"The stress and loneliness that these measures have caused the Applicants, (and all Manitobans) is profound and devastating. How 'flatten the curve' turned into more than a year of crushing public health measures which restrict everything that makes Manitobans happy and human is unfathomable," court documents say.
However, the lawyer representing the province argued there are several levels of safeguards in place to prevent the abuse of power.
All public health orders must meet the threshold of a serious or immediate threat to the public which can only be prevented by these measures and restrictions, Michael Conner said in court, according to media reports.
Balancing religious freedom and public health
The basic Charter argument is that restrictions on religious events, such as weddings, funerals and Sunday services, infringe on the fundamental freedom of religion protected by Section 2 of the Canadian Charter of Rights and Freedoms.
The Charter protects both a person's religious beliefs and the religious actions that come as part of that belief system, said Eric Adams, a constitutional expert and professor in the Faculty of Law at the University of Alberta in Edmonton.
"We know that religious rights are being interfered with. There's no question that's been one of the tremendous harms of the pandemic," Adams said. "But we know that on the other side of the ledger, we are in the midst of a crisis in which people are dying.
"To the extent that that transmission occurs which sends people to hospital, sends people to ICU or in some cases continues to kill Canadians, then governments are going to, I think, have strong arguments that that a cautious approach is perfectly appropriate."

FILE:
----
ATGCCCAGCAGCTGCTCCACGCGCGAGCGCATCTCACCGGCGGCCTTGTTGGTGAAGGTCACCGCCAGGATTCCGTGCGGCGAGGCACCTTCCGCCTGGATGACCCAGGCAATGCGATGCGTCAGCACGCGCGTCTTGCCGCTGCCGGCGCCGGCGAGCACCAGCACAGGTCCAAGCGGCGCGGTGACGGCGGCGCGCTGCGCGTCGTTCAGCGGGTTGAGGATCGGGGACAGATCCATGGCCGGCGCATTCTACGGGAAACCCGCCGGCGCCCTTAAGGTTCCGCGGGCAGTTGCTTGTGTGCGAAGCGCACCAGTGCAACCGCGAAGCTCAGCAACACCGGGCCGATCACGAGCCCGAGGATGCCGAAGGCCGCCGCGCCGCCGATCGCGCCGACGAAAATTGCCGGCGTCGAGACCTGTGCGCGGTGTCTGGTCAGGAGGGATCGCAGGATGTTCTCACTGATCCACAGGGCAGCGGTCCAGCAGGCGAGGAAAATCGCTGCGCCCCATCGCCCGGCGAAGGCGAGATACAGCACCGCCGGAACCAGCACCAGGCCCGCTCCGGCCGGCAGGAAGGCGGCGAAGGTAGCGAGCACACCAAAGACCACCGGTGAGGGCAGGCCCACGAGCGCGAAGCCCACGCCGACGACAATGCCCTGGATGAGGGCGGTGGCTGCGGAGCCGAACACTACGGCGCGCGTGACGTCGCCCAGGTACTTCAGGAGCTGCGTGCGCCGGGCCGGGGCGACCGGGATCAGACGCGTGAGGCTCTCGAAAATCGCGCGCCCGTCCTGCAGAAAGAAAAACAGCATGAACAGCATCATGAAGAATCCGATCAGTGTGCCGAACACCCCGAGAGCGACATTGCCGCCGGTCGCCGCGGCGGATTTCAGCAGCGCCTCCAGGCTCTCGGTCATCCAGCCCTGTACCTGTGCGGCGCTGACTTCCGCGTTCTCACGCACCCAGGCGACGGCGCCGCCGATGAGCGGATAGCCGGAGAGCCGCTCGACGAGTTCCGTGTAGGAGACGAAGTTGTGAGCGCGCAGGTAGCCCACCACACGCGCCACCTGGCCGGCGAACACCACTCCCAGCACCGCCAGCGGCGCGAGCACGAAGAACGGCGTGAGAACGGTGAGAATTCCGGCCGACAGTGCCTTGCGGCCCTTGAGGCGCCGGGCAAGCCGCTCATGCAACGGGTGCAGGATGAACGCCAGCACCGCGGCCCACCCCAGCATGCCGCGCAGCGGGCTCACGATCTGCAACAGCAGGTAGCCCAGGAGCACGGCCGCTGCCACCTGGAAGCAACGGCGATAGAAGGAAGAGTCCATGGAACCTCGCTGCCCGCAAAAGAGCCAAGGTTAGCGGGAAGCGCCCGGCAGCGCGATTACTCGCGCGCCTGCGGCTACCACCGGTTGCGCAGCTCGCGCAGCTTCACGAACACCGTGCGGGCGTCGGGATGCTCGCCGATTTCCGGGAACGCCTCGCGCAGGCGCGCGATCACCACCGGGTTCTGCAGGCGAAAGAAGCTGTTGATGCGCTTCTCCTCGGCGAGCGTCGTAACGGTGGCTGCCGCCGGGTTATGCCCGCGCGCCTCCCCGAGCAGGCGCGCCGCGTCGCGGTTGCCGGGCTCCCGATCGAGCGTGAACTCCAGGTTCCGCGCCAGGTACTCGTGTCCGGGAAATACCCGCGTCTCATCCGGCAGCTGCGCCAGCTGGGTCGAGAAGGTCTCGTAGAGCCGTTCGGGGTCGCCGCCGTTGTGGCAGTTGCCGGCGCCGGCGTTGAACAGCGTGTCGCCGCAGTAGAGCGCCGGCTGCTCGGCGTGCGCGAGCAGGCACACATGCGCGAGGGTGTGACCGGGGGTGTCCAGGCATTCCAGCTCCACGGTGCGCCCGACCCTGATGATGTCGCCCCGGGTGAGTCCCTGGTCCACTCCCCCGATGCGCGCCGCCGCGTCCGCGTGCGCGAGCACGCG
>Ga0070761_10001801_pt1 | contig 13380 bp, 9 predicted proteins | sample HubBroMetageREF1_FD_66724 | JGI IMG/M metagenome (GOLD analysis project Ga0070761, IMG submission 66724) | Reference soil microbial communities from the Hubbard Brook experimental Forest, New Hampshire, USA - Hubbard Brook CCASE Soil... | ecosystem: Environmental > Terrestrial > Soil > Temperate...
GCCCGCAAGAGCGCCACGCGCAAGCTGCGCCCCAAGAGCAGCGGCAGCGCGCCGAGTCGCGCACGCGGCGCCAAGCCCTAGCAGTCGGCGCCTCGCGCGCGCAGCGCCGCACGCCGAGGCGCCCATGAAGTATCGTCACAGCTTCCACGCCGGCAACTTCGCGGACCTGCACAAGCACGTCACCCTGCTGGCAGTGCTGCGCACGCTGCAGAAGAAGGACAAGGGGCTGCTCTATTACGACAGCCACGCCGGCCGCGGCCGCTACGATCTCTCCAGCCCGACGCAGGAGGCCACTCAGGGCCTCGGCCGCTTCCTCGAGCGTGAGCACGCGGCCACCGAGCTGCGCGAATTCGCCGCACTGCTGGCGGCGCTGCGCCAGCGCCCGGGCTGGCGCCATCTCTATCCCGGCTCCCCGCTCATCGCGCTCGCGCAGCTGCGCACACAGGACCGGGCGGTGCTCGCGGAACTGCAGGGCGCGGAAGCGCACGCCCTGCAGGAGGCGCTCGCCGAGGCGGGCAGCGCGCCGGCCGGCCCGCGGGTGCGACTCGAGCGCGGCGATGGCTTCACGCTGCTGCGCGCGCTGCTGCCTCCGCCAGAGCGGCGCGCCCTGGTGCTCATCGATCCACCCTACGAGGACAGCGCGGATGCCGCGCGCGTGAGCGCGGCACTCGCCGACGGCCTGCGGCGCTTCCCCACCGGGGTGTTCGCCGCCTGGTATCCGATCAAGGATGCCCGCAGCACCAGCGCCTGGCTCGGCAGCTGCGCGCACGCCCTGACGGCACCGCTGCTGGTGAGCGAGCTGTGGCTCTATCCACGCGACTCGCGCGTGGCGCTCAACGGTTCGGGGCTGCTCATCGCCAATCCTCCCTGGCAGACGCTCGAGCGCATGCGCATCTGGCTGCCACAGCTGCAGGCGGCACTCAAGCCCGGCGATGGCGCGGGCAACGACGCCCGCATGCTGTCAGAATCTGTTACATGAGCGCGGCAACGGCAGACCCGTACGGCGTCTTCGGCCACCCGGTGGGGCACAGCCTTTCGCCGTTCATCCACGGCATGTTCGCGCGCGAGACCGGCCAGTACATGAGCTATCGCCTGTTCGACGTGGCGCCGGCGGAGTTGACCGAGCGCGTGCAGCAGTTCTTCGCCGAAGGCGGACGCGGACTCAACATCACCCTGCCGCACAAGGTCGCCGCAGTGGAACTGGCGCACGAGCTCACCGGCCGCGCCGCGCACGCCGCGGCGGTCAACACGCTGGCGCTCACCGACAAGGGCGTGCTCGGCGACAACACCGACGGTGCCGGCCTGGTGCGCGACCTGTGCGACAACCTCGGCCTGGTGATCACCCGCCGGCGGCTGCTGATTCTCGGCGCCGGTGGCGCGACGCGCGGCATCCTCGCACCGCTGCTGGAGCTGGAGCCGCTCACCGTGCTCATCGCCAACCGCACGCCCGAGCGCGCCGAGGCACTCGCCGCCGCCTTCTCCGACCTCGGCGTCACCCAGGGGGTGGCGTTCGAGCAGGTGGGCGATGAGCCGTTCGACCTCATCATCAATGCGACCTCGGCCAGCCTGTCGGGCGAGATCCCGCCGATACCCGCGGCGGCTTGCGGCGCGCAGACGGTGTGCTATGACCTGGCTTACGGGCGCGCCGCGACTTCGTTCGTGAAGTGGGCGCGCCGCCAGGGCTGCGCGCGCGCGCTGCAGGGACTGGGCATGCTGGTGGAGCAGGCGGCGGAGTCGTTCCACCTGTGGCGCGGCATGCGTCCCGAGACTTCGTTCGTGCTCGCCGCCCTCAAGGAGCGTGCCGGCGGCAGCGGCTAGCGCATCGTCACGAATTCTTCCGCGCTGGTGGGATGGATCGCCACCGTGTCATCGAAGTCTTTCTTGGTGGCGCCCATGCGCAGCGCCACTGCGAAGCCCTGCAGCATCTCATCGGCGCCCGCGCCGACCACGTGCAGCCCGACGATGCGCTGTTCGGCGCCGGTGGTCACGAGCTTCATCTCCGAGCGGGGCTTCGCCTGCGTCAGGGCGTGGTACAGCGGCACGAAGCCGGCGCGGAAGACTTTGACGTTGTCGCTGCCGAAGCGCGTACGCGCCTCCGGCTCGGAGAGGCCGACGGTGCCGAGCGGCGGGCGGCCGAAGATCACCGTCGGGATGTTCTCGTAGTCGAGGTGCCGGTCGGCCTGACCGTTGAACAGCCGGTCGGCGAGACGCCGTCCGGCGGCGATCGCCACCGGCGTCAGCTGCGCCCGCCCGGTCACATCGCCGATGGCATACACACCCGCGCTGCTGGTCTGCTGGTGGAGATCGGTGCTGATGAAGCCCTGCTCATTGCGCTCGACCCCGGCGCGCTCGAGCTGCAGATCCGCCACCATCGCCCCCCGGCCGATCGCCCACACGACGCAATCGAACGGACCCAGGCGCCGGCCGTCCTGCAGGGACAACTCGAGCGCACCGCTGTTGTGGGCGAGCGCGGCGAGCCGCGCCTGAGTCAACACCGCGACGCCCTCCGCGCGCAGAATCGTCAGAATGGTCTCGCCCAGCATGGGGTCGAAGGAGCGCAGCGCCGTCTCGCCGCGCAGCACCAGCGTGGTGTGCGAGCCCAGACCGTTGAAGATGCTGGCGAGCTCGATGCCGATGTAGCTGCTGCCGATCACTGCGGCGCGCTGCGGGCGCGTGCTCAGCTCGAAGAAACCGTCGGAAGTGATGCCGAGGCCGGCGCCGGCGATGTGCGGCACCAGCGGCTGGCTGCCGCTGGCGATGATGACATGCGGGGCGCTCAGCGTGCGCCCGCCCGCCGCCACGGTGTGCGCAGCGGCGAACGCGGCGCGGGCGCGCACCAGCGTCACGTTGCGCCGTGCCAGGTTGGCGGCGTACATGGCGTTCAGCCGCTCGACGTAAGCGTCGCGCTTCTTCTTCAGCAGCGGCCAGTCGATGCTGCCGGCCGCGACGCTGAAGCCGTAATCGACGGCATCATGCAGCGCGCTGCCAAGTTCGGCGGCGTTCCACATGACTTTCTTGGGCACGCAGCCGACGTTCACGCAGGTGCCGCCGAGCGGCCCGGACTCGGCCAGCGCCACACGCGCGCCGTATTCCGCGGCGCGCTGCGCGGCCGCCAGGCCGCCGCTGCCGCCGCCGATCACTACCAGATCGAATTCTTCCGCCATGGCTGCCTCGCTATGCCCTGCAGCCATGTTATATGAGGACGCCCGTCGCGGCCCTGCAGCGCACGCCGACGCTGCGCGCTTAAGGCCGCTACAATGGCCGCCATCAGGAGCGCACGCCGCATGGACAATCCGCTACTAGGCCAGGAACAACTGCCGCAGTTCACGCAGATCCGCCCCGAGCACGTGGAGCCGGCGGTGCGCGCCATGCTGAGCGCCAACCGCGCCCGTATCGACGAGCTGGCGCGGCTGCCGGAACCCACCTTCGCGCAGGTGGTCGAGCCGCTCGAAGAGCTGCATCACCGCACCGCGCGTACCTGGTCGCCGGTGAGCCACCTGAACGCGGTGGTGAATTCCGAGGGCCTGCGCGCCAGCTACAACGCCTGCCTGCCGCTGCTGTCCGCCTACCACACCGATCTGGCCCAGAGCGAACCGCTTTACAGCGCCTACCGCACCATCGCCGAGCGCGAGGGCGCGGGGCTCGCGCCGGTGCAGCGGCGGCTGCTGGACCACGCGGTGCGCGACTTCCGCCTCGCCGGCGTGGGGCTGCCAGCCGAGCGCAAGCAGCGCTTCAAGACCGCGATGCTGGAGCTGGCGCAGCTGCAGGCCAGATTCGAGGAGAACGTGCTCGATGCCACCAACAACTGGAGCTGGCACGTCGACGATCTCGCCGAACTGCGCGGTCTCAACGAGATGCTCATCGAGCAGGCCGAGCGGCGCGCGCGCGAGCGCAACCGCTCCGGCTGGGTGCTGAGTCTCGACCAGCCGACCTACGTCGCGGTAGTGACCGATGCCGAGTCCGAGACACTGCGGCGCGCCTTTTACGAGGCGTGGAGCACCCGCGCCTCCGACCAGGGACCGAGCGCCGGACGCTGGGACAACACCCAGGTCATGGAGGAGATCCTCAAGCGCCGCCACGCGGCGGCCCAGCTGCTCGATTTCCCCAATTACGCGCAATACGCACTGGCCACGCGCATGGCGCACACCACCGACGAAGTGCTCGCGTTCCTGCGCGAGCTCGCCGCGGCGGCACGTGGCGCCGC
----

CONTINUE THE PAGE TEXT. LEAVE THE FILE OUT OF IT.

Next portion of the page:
Governments will defend their actions under Section 1 of the Charter, by arguing that the restrictions are reasonable in a free and democratic society, that public health has to be balanced against people's individual rights and freedoms, said Kinsinger.
"This is where the government needs to demonstrate that the methods that it's adopted are limiting freedom of religion no more than is necessary to achieve its objective," he said.
This provides an opportunity to ask if alternate policies could allow for limited gatherings, but still ensure churches don't become super-spreader events. For example, drive-in or outdoor services with face coverings and proper physical distancing in place.
In Manitoba, drive-in church services are currently allowed as long as vehicles only include members of one household and anyone leaving their vehicle observes public health measures.
That change to the public health orders came after a Manitoba court ruled in December that a Winnipeg church was not permitted to hold drive-in worship services.
"Balance is the key word here, because there's no magic that falls from the sky and tells governments what's the exact amount of limitation that should be imposed on religious gatherings. Should it be a total restriction? Should it be a 15 per cent person limit? When should we lift those limits?" Adams said.
"All of that is difficult public policy making and one that courts have traditionally granted governments a great deal of leeway in deciding."
And, because there are still ways for faith groups to meet, such as online, that will be a factor in any court decisions.
Church service or hockey game, 'the virus doesn't care'
"As long as we remain in the grips of the third wave of this pandemic … those government lawyers are going to have a very, very strong case that these are reasonable limits," Adams said.
"Because whether or not you're at a church service or whether or not you are at a hockey game, the virus doesn't care. It only cares about transmitting from one person to another in gatherings."
A favorable decision for the churches in one province may not provide a legal precedent because the severity and context of COVID-19 varies across the country, Adams said.
However, as infections and hospitalizations drop, and the vaccination rates rise, Kinsinger said the benefit of restrictions will decrease while the costs on religious communities will increase.
"At some point, we should expect the balance to shift," he said. "It's not a question so much of if, as when."